Records Are Meant to be Broken, Not Expunged: Why Steroid-Era Stats Should Stand

Ben OlchCorrespondent IOctober 28, 2009

NEW YORK - APRIL 02:  Alex Rodriguez #13  of the New York Yankees watches his hit against Tampa Bay Devil Rays during their Opening Day game at Yankee Stadium April 2, 2007 in the Bronx borough of New York City. The Yankees defeated the Devil Rays, 9-5.   (Photo by Chris Trotman/Getty Images)

I love the crack of the bat, the stolen base, and the hot stove, but the aspect of baseball that keeps me hooked is the numbers.

The numbers are what separate baseball from other major sports. Sports fans don’t tend to get too excited when a quarterback breaks a touchdown record, and they hardly notice a basketball player making dozens of consecutive free throws.

But baseball is different. The numbers 714, 755, 762, 56, 4,256, .400, 2,632, 59, 191, 130, 61, and 73 are ingrained in the minds of every baseball fan. 

These numbers, some of them current records and some of them broken records that had endured for decades, are the backbone of the game. However, the steroids plague that has swept through baseball is threatening to render many of the numbers accumulated from the late 1990s to early 2000s meaningless.

While I wholeheartedly agree with Commissioner Bud Selig that players who took performance-enhancing drugs during this era have “shamed the game” and that those players should be suspended or ultimately banned, I believe that the statistical accomplishments of players during this era must be kept in the record books for the betterment of the game.

The numbers put up by admitted and presumed steroid users should stand because of the scope of drug use during the steroid era and the importance of the these numbers to the history and future of the game.

Many have called for the expulsion of, or at the very least an asterisk next to, the names and statistics in baseball’s record books created by the steroid era’s record-breaking home run hitters. Rafael Palmeiro, Sammy Sosa, Mark McGwire, Barry Bonds, and Alex Rodriguez have become the faces of the steroid era as they thrilled fans with scores of home runs.

However, pinning the blame on this cast of admitted or presumed steroid users and striking their numbers from the books would penalize just a few while many others were cheating with PEDs.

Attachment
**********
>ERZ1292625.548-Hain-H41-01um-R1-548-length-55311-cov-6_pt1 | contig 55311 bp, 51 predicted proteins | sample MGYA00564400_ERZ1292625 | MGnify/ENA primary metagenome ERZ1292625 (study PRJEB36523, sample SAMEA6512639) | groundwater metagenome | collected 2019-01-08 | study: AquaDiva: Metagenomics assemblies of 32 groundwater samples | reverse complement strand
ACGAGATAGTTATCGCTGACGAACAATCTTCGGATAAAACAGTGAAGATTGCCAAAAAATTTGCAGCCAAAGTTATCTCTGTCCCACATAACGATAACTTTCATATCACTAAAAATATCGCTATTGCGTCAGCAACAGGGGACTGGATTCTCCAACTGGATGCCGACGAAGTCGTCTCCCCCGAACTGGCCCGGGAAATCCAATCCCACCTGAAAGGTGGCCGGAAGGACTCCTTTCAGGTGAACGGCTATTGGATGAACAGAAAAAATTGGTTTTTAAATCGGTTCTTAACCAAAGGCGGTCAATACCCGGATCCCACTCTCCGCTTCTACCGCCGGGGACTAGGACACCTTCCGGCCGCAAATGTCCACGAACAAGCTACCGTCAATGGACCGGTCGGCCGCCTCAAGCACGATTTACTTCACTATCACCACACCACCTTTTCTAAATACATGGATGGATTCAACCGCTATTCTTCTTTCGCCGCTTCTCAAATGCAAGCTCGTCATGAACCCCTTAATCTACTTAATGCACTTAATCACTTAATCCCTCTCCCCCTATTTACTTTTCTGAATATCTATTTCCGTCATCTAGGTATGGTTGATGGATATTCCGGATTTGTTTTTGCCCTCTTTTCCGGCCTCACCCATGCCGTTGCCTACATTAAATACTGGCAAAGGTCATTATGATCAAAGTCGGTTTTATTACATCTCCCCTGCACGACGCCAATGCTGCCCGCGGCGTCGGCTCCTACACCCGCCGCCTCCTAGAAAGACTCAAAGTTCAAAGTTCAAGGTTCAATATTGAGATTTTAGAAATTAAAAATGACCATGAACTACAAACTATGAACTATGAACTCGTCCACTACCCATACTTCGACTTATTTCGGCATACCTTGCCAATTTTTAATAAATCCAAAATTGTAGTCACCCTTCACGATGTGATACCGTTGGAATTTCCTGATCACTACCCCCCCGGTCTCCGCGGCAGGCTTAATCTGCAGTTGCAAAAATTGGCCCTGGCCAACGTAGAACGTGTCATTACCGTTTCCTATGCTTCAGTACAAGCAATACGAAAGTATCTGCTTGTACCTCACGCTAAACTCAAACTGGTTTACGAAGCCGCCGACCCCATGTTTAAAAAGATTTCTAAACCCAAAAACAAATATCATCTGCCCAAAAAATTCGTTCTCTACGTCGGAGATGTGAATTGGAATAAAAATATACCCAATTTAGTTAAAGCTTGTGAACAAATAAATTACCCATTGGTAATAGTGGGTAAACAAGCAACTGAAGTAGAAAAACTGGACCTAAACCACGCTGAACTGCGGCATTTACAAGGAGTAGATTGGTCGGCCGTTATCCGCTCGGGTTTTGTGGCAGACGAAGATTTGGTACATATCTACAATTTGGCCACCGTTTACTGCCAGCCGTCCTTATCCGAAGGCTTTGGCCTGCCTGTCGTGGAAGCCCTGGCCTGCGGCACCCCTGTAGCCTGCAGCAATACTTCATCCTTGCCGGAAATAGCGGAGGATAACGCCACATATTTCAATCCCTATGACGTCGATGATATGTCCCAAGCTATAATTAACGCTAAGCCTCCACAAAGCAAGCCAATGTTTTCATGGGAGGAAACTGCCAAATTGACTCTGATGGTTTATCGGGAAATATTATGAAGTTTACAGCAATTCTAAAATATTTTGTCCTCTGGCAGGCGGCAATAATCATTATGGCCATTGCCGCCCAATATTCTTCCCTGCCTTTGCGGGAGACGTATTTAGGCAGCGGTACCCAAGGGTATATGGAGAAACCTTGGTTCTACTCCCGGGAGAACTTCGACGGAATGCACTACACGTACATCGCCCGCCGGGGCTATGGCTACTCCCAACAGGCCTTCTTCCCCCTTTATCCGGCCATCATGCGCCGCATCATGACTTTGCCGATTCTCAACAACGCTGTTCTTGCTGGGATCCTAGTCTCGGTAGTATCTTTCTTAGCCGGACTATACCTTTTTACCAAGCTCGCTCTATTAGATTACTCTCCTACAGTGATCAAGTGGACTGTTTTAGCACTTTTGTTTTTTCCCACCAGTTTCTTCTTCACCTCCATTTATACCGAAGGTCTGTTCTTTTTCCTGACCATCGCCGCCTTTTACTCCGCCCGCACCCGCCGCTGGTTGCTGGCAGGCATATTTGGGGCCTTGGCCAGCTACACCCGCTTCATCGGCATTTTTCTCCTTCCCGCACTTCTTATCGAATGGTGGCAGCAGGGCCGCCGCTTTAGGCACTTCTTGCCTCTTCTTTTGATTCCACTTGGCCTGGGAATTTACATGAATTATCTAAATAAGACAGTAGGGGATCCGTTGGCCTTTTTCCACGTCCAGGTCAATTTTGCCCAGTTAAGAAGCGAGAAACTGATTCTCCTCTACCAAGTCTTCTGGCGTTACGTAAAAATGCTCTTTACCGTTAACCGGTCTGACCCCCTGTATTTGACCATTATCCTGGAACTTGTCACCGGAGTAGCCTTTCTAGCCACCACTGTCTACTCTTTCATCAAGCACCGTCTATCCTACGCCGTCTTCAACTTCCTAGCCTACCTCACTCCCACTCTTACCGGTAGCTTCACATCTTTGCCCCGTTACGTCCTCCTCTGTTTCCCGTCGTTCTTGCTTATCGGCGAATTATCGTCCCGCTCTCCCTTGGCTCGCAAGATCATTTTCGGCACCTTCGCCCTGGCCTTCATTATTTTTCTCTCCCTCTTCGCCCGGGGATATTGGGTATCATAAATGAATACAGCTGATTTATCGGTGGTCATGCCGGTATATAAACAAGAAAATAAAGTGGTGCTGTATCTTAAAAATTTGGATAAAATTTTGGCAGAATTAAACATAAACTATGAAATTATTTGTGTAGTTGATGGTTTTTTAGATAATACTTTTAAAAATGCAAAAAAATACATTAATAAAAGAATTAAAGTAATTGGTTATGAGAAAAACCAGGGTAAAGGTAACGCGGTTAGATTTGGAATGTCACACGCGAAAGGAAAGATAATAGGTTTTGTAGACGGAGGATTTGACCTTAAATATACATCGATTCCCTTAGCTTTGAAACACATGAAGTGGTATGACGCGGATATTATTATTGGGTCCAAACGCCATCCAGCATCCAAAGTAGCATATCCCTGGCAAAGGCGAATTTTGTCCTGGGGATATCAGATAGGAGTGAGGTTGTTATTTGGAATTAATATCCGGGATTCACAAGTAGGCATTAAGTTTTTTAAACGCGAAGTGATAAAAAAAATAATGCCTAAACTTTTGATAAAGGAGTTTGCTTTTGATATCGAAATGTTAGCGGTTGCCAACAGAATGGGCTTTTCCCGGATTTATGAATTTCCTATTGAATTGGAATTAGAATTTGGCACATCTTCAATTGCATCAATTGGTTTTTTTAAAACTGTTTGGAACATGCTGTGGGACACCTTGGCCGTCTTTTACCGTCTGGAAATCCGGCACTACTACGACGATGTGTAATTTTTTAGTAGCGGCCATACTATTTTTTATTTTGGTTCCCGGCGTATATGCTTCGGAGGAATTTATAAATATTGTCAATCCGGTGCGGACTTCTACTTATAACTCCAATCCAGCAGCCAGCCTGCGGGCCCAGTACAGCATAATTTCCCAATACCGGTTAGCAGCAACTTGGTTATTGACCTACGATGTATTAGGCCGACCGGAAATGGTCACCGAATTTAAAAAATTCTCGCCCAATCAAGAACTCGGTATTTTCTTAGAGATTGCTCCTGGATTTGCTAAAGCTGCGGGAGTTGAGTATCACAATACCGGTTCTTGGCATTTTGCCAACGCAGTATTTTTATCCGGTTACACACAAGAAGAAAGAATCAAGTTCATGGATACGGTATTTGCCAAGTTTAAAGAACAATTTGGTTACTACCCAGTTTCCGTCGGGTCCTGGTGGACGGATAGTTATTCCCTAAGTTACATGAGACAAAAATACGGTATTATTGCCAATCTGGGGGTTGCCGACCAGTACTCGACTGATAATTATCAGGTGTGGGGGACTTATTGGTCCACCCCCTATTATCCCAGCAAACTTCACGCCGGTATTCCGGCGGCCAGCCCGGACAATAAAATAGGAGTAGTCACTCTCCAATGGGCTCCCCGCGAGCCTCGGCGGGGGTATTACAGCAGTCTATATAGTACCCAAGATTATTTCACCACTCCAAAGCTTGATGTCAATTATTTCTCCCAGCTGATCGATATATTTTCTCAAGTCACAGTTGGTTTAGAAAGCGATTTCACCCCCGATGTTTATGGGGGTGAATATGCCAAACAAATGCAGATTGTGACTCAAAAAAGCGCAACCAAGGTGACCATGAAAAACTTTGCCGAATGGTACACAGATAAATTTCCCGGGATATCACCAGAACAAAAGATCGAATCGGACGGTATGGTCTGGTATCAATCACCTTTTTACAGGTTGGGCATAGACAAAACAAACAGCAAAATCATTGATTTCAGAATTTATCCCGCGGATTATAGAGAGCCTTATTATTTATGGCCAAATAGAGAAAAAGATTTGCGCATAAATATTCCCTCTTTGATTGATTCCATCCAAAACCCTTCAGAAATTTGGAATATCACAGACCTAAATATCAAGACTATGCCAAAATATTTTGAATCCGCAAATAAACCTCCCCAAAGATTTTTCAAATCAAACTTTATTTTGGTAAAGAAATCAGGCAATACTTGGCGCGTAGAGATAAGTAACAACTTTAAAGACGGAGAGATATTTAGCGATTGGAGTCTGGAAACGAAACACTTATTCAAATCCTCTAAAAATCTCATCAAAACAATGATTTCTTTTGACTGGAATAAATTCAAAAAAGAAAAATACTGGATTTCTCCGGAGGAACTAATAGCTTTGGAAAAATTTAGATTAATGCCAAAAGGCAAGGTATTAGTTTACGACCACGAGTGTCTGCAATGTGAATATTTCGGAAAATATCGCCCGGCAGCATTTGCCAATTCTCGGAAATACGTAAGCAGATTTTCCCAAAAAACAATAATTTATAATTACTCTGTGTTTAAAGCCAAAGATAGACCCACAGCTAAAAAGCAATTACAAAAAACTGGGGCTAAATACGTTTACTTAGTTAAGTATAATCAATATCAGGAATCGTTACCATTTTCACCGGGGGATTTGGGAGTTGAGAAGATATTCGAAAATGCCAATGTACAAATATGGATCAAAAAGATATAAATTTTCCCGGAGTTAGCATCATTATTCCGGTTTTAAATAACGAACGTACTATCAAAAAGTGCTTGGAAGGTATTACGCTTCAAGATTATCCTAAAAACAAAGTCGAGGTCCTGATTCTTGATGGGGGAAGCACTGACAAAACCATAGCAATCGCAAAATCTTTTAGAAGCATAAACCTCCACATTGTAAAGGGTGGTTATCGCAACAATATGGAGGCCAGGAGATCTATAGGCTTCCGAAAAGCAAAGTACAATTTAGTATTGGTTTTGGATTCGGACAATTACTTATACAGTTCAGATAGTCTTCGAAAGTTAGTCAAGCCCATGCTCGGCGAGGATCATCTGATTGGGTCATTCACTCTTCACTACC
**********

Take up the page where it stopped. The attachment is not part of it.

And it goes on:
Beyond the element of injustice surrounding invalidating the accomplishments of a few and ignoring lesser players is the fact that the vast scope of PED use during this era makes deleting statistics a complicated game. 

Take, for example, Eric Gagne’s record-breaking streak of 84 consecutive saves. Gagne was named in the Mitchell Report as a buyer of Human Growth Hormone. The streak is no doubt tainted, but how many of the players that Gagne retired to end a game were using PEDs? How many were clean? We will most likely never know.

If we delete Gagne’s saves, it would be difficult to justify not invalidating the statistics of, for example, the starting pitcher who gave Gagne a chance to pick up the save when we do not know if the pitcher was using as well.

Thus, I do not believe that Gagne’s and other admitted or presumed drug users' accomplishments can be rejected without fully understanding the extent of drug use across the league.

The steroid era has polluted baseball, but pretending the era did not exist by erasing the numbers is not the answer.

Cheating—or, euphemistically, trying to gain an advantage—has been a part of baseball since its inception. Pitchers have tried to get outs by using sandpaper, Vaseline, and just about anything else they can get their hands on to doctor a baseball, while hitters have used corked bats and stolen signals to improve their chances.

I am not defending steroid use by claiming that it is equivalent to rubbing sandpaper onto a baseball, but it feels hypocritical to void the numbers of a steroid user when a Hall of Fame pitcher like Gaylord Perry has admitted to scuffing baseballs. 

Barry Bonds’ home run record should stand, and if Alex Rodriguez is able to pass him, his numbers should sit atop the record books. The history of the game and the numbers that go with it, no matter how troubled or corrupt, are too important to the future of the game to be disregarded.

Fifty years from now, people should see Bonds or Rodriguez atop the home run list and debate if Hank Aaron is still the true home run king, not pretend the era never existed.

One hundred years from now, an asterisk would enable people to blindly chastise players who used PEDs without understanding the extent of drug use. That would tarnish the game, its history, and its numbers more than any syringe ever could.